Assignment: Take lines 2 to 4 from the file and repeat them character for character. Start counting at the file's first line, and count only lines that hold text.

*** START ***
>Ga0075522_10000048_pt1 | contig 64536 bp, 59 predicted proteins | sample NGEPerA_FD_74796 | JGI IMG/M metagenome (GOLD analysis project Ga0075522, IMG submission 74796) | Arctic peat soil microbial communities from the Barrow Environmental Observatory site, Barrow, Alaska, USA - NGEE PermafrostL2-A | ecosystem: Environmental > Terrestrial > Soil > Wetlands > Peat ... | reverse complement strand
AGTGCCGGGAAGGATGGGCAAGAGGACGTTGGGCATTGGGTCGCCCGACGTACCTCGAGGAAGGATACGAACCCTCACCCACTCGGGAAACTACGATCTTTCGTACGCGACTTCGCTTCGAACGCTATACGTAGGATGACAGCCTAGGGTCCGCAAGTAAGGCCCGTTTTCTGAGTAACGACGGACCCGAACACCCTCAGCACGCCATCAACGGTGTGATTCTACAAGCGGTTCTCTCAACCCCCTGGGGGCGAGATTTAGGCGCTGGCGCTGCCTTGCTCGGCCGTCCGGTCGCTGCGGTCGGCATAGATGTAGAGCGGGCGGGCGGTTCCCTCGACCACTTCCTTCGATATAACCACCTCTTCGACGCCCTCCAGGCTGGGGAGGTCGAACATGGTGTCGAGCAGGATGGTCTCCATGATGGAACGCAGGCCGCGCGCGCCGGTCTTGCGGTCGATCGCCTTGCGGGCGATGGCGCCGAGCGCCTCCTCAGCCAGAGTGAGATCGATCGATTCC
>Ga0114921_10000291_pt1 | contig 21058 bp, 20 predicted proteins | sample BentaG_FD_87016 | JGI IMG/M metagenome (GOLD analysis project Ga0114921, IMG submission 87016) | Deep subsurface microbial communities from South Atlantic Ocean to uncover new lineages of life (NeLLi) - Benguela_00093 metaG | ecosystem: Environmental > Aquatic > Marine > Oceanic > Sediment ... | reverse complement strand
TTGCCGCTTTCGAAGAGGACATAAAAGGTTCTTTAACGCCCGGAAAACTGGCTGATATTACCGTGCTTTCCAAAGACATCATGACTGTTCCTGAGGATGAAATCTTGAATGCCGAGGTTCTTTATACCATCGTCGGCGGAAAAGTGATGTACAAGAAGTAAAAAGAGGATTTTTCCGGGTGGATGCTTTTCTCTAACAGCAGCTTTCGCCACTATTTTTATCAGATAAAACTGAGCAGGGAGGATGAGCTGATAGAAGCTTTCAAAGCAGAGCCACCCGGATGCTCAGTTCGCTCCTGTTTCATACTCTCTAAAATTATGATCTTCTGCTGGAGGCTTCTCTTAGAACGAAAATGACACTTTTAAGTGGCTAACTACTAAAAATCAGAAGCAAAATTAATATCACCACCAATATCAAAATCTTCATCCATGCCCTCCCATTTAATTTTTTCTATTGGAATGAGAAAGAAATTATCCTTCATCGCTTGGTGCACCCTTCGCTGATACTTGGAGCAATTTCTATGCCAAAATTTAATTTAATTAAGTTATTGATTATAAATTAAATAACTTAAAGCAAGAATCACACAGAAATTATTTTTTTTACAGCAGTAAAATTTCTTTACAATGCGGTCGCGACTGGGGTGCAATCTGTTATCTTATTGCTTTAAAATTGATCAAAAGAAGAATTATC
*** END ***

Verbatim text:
AGTGCCGGGAAGGATGGGCAAGAGGACGTTGGGCATTGGGTCGCCCGACGTACCTCGAGGAAGGATACGAACCCTCACCCACTCGGGAAACTACGATCTTTCGTACGCGACTTCGCTTCGAACGCTATACGTAGGATGACAGCCTAGGGTCCGCAAGTAAGGCCCGTTTTCTGAGTAACGACGGACCCGAACACCCTCAGCACGCCATCAACGGTGTGATTCTACAAGCGGTTCTCTCAACCCCCTGGGGGCGAGATTTAGGCGCTGGCGCTGCCTTGCTCGGCCGTCCGGTCGCTGCGGTCGGCATAGATGTAGAGCGGGCGGGCGGTTCCCTCGACCACTTCCTTCGATATAACCACCTCTTCGACGCCCTCCAGGCTGGGGAGGTCGAACATGGTGTCGAGCAGGATGGTCTCCATGATGGAACGCAGGCCGCGCGCGCCGGTCTTGCGGTCGATCGCCTTGCGGGCGATGGCGCCGAGCGCCTCCTCAGCCAGAGTGAGATCGATCGATTCC
>Ga0114921_10000291_pt1 | contig 21058 bp, 20 predicted proteins | sample BentaG_FD_87016 | JGI IMG/M metagenome (GOLD analysis project Ga0114921, IMG submission 87016) | Deep subsurface microbial communities from South Atlantic Ocean to uncover new lineages of life (NeLLi) - Benguela_00093 metaG | ecosystem: Environmental > Aquatic > Marine > Oceanic > Sediment ... | reverse complement strand
TTGCCGCTTTCGAAGAGGACATAAAAGGTTCTTTAACGCCCGGAAAACTGGCTGATATTACCGTGCTTTCCAAAGACATCATGACTGTTCCTGAGGATGAAATCTTGAATGCCGAGGTTCTTTATACCATCGTCGGCGGAAAAGTGATGTACAAGAAGTAAAAAGAGGATTTTTCCGGGTGGATGCTTTTCTCTAACAGCAGCTTTCGCCACTATTTTTATCAGATAAAACTGAGCAGGGAGGATGAGCTGATAGAAGCTTTCAAAGCAGAGCCACCCGGATGCTCAGTTCGCTCCTGTTTCATACTCTCTAAAATTATGATCTTCTGCTGGAGGCTTCTCTTAGAACGAAAATGACACTTTTAAGTGGCTAACTACTAAAAATCAGAAGCAAAATTAATATCACCACCAATATCAAAATCTTCATCCATGCCCTCCCATTTAATTTTTTCTATTGGAATGAGAAAGAAATTATCCTTCATCGCTTGGTGCACCCTTCGCTGATACTTGGAGCAATTTCTATGCCAAAATTTAATTTAATTAAGTTATTGATTATAAATTAAATAACTTAAAGCAAGAATCACACAGAAATTATTTTTTTTACAGCAGTAAAATTTCTTTACAATGCGGTCGCGACTGGGGTGCAATCTGTTATCTTATTGCTTTAAAATTGATCAAAAGAAGAATTATC